Nakasendo used to serve as the main road connecting Kyoto to Edo (now Tokyo). In the Edo Period (1603-1867), samurai, government officials, peasants and pilgrims would frequent this route. There were 69 post towns between the two cities – 11 of these in the Kiso Valley. Many of the towns no longer exist, but since WWII a number have been restored to their original state as part of a preservation project. There are many sightseeing/hiking spots, and it’s common to drive the length of the road making pit stops at certain places along the way. My friend and I decided to do an 8 kilometre hiking trail that stretches from Tsumago in Nagano prefecture to Magome in Gifu prefecture. It was a completely spontaneous decision to go but it turned out to be one of my favourite trails in Japan!
To hike this part of Nakasendo, you can start at either Tsumago or Magome. Although we started at Tsumago, I believe most people start at Magome because it has easier access from the train station. That, and it has more downhill sections so is a bit easier!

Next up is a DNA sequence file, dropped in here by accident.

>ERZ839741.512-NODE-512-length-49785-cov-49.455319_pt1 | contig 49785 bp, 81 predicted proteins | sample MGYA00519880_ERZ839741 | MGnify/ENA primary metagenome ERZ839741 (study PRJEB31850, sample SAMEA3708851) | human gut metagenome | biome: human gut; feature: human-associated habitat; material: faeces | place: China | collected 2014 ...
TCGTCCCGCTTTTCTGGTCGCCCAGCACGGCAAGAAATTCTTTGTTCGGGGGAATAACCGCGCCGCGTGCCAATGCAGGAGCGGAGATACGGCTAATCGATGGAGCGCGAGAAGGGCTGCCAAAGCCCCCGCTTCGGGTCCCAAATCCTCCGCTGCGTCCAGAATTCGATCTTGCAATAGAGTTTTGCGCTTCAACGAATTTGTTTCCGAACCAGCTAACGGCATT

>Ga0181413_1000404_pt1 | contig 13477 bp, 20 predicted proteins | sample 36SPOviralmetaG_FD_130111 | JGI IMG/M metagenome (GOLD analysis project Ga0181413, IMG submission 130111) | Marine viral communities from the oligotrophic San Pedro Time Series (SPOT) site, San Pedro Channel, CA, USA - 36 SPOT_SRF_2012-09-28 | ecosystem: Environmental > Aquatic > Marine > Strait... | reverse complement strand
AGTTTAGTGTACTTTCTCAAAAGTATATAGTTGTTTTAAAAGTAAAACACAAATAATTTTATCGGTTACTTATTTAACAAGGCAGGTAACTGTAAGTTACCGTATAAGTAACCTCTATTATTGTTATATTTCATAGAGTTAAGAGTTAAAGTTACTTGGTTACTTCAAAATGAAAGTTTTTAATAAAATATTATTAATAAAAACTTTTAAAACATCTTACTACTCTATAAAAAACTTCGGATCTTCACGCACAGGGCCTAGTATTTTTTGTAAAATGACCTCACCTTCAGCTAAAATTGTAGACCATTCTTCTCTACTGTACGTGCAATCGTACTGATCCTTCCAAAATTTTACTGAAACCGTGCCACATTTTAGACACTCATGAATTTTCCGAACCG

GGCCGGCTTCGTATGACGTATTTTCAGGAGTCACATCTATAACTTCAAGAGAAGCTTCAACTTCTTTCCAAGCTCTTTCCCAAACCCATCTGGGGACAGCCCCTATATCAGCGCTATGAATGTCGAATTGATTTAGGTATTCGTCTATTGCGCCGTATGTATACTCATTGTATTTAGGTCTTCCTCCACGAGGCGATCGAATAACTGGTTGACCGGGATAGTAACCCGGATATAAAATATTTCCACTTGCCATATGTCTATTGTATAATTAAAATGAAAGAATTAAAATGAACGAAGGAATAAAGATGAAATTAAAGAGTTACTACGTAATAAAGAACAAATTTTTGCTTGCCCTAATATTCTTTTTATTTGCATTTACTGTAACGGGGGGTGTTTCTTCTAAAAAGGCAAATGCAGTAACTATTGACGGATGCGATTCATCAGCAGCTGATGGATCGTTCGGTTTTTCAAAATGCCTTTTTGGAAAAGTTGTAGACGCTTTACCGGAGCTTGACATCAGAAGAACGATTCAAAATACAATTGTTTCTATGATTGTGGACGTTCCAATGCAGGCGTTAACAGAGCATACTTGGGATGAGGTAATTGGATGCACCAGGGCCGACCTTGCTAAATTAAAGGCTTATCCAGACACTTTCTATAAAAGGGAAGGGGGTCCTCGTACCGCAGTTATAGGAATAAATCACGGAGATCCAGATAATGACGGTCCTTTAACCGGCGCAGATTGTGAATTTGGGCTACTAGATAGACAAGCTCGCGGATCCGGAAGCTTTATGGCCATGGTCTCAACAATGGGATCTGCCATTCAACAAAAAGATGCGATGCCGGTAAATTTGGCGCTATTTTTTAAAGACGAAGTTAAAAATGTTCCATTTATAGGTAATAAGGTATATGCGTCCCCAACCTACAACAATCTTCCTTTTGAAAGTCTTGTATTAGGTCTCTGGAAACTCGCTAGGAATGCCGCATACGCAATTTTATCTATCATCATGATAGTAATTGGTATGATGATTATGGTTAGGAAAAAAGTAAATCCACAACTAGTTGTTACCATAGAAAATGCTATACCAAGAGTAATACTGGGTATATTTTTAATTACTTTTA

Walking down the streets of Tsumago, you feel like you’ve stepped through a time portal. Everything from the traditional wooden buildings to the lamp posts to the street signs, are a reminder of how things used to be. In restoring this town, they went as far as concealing all electricity wires, TVs and satellite dishes. And although the town looks like an open-air museum, the buildings are actually fully functional. Some are used as inns, souvenir shops and cafés!
After soaking up all that history in Tsumago, it was time to hit the road. Once we passed through the township, we followed a road over the river and towards the forest. The scene changed dramatically once we were outside of the tourist area. The shops disappeared and were quickly replaced by agricultural fields and quaint country houses.